India to witness largest upswing in renewable power capacity additions by 2021: IEA

Centre's stable policies behind record low in solar power tariff: SPDA

New Delhi (NVI): India is expected to become the largest contributor of renewable power capacity additions by 2021, despite sharp declines triggered by the Covid-19 crisis in many other parts of the energy sector such as oil, gas and coal, a report from the International Energy Agency (IEA) said.

India and the European Union will be the driving forces behind a record expansion of global renewable capacity additions of nearly 10 per cent next year — the fastest growth since 2015, the report states.

Driven by China and the US, new additions of renewable power capacity worldwide will increase to a record level of almost 200 gigawatts (GW) this year, the IEA’s Renewables 2020 report forecasts.

This rise — representing almost 90 per cent of the total expansion in overall power capacity globally — is led by wind, hydropower and solar PV. Wind and solar additions are set to jump by 30 per cent in both the US and China as developers rush to take advantage of expiring incentives.

This is the result of the commissioning of delayed projects where construction and supply chains were disrupted by the pandemic, and growth in markets where the pre-Covid project pipeline was robust.

India is expected to be the largest contributor to the renewables upswing in 2021, with the country’s annual additions doubling from 2020.

A large number of auctioned wind and PV projects are expected to become operational following delays due not only to Covid‑19 but also to contract negotiation and land acquisition challenges.

In addition to this, in the European Union (EU), capacity additions will jump in 2021, mainly as previously auctioned utility-scale PV and wind projects in France and Germany will become operational.

A similar increase will happen in Latin America as Brazil’s delayed wind projects from previous auctions become operational.

“Renewable power is defying the difficulties caused by the pandemic, showing robust growth while others fuels struggle,” IEA Executive Director, Fatih Birol said.

He further added, “The resilience and positive prospects of the sector are clearly reflected by continued strong appetite from investors — and the future looks even brighter with new capacity additions on course to set fresh records this year and next.”

Over the first 10 months of 2020, China, India and the European Union have driven auctioned renewable power capacity worldwide 15 per cent higher than in the same period last year — a new record that shows expectations of strong demand for renewables over the medium and long term.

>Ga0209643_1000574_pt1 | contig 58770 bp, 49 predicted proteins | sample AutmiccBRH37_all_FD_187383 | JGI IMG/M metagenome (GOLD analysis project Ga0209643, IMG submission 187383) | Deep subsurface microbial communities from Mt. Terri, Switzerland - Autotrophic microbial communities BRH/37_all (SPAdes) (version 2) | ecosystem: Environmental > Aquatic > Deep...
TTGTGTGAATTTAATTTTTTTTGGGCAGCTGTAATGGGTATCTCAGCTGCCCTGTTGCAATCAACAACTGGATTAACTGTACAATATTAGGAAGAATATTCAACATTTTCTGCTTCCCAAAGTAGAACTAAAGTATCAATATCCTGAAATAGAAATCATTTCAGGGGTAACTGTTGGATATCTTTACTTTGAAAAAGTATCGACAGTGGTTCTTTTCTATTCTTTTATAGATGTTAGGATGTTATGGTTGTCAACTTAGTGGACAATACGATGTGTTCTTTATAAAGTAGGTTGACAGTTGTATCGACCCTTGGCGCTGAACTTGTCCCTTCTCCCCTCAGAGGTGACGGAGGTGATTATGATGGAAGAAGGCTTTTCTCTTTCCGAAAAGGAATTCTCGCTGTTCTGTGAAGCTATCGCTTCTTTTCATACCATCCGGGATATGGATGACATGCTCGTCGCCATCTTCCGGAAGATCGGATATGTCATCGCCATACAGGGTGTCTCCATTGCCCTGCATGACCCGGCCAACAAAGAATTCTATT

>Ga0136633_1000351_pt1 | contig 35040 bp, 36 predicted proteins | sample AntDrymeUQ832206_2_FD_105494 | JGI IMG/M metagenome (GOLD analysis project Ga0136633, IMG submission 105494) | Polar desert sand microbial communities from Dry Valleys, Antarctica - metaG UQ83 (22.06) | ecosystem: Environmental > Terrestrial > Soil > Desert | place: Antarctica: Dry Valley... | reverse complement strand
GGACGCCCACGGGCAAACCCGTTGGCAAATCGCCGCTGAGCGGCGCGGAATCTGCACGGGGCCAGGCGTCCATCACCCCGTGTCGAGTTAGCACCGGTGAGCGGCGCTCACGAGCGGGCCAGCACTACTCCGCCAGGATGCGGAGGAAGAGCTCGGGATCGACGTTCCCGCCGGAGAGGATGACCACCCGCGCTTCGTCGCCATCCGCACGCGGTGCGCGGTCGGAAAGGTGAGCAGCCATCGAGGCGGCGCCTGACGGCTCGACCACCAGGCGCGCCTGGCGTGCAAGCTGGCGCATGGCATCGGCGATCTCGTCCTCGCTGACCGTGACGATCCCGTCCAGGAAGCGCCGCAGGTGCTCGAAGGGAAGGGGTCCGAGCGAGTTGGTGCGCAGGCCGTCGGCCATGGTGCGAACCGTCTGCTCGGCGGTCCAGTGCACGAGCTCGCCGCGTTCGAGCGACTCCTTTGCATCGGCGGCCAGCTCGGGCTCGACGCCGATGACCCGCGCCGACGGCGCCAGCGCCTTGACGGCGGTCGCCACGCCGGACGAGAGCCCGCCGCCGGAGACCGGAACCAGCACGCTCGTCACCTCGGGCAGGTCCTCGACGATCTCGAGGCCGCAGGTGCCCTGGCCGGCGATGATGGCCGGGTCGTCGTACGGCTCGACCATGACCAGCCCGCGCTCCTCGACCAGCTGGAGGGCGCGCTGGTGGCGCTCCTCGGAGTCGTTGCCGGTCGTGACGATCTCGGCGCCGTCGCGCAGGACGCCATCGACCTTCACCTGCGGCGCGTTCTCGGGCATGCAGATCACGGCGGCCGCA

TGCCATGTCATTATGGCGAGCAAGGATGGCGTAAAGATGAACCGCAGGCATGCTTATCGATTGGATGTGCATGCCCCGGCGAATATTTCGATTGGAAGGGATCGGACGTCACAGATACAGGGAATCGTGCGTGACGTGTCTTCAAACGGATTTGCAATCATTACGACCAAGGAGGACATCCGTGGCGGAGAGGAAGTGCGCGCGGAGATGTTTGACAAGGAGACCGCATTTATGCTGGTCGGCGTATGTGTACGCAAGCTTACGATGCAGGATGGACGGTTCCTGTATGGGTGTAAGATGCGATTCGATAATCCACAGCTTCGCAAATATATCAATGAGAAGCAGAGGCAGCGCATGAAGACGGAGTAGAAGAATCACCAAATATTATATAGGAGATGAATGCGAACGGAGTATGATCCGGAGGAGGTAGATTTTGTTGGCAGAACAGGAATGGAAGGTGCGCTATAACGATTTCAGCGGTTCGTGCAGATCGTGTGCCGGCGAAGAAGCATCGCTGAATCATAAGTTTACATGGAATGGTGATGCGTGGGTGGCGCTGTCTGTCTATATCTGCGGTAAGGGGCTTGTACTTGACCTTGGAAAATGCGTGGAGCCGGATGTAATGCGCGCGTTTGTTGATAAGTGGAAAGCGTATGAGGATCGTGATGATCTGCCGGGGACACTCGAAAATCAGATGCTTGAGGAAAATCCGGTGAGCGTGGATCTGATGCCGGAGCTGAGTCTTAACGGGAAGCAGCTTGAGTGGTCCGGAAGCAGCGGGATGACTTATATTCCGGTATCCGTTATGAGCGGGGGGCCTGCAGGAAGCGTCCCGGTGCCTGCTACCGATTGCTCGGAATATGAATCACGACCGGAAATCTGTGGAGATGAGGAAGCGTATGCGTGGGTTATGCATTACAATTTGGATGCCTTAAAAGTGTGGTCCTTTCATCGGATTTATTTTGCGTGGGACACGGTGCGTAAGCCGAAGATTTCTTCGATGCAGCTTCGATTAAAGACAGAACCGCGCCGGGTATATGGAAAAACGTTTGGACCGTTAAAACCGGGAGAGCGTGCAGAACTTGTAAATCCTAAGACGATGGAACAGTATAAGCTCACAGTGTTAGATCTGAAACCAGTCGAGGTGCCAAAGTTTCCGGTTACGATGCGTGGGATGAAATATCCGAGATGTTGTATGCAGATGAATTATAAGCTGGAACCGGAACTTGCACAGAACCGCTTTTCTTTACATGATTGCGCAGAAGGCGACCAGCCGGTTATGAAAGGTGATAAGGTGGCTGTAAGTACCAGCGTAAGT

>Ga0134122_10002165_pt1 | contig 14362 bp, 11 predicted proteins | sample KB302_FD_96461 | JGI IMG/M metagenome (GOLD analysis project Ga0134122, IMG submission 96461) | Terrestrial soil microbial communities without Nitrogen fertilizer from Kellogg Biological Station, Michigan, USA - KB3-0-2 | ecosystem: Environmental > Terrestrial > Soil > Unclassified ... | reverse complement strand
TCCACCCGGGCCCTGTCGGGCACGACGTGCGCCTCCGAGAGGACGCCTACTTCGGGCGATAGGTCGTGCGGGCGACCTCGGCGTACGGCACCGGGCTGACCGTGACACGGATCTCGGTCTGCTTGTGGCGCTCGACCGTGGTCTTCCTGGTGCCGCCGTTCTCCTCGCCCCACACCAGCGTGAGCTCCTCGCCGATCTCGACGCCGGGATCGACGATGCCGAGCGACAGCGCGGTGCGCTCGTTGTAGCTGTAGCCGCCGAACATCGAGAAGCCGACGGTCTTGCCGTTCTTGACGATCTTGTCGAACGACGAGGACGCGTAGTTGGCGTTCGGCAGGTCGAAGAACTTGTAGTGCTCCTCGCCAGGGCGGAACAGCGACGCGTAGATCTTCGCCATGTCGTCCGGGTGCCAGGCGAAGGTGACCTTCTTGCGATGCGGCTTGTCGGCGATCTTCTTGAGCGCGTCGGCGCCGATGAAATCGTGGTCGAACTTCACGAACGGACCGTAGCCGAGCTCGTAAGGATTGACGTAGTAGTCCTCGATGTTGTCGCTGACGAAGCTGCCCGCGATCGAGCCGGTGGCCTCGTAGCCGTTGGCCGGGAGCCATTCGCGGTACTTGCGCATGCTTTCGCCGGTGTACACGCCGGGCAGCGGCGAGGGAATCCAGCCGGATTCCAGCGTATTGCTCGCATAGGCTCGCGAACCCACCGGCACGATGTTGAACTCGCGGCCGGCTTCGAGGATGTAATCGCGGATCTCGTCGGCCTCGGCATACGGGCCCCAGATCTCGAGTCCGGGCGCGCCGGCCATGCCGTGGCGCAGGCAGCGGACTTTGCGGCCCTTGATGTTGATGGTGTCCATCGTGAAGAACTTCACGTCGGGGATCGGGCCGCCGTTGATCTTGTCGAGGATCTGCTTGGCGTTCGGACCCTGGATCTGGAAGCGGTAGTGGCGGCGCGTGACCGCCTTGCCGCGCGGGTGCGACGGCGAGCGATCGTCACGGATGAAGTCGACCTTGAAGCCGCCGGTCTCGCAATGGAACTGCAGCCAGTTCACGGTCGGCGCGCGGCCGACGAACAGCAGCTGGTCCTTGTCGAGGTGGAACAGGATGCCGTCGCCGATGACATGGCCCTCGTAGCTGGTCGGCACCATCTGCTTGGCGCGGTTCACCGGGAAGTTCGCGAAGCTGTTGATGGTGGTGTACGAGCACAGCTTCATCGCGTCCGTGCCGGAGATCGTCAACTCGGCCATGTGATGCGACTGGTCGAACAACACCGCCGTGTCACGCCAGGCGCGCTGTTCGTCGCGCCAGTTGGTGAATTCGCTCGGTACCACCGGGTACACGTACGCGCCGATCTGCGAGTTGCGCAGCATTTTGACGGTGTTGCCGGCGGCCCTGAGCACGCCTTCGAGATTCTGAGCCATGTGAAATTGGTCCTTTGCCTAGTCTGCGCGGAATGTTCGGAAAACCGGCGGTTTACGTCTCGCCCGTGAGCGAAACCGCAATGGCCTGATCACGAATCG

At the same time, shares of publicly listed renewable equipment manufacturers and project developers have been outperforming most major stock market indices and the overall energy sector.

By October, shares of solar companies worldwide had more than doubled in value from December 2019.

However, according to IEA report’s main forecast, the expiry of incentives in key markets and the resulting uncertainties, combined with upcoming financing challenges and limited stimulus targeting renewable electricity, lead to a small decline in renewables capacity additions in 2022.

But if countries address these policy uncertainties in time, the report estimates that global solar PV and wind additions could each increase by a further 25 per cent in 2022.

The Covid‑19 crisis has introduced additional challenges for renewable energy, such as constraints on financing availability, the reprioritisation of government budgets, and electricity demand uncertainty. At the same time, however, the fundamentals of renewable energy expansion have not changed. Cost reductions and sustained policy support are expected to drive strong growth beyond 2022.

Average annual solar PV capacity additions during 2023‑25 are expected to range from 130 GW in the main case to 165 GW in the accelerated case, accounting for almost 60% of total renewable energy expansion, according to IEA.

In the next five years, the generation costs of utility-scale solar PV are expected to decline another 36 per cent, making PV the least costly way to add new electricity capacity in most countries.

Despite the cost of onshore wind improving 15 per cent from 2020 to 2025, faster expansion is constrained by non-economic barriers such as permitting difficulties and social acceptance in the main case. Meanwhile, annual offshore wind additions during 2023-25 are forecast to be double the 2020 level.

However, electricity generation from renewables is expected to expand almost 50 per cent in the next five years to almost 9 745 TWh – equivalent to the combined demand of China and the European Union.

By 2025, the share of renewables in total electricity generation is expected to be 33 per cent, surpassing the coal-fired generation.